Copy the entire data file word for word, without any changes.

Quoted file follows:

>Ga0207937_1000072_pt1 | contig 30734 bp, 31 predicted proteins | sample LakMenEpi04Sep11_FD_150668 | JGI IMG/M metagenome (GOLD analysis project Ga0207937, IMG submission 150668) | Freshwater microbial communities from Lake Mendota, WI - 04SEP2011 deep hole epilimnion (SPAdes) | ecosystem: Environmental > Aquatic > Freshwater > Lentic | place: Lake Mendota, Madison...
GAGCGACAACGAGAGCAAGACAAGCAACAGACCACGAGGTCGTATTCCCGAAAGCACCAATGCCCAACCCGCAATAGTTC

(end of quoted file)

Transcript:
>Ga0207937_1000072_pt1 | contig 30734 bp, 31 predicted proteins | sample LakMenEpi04Sep11_FD_150668 | JGI IMG/M metagenome (GOLD analysis project Ga0207937, IMG submission 150668) | Freshwater microbial communities from Lake Mendota, WI - 04SEP2011 deep hole epilimnion (SPAdes) | ecosystem: Environmental > Aquatic > Freshwater > Lentic | place: Lake Mendota, Madison...
GAGCGACAACGAGAGCAAGACAAGCAACAGACCACGAGGTCGTATTCCCGAAAGCACCAATGCCCAACCCGCAATAGTTC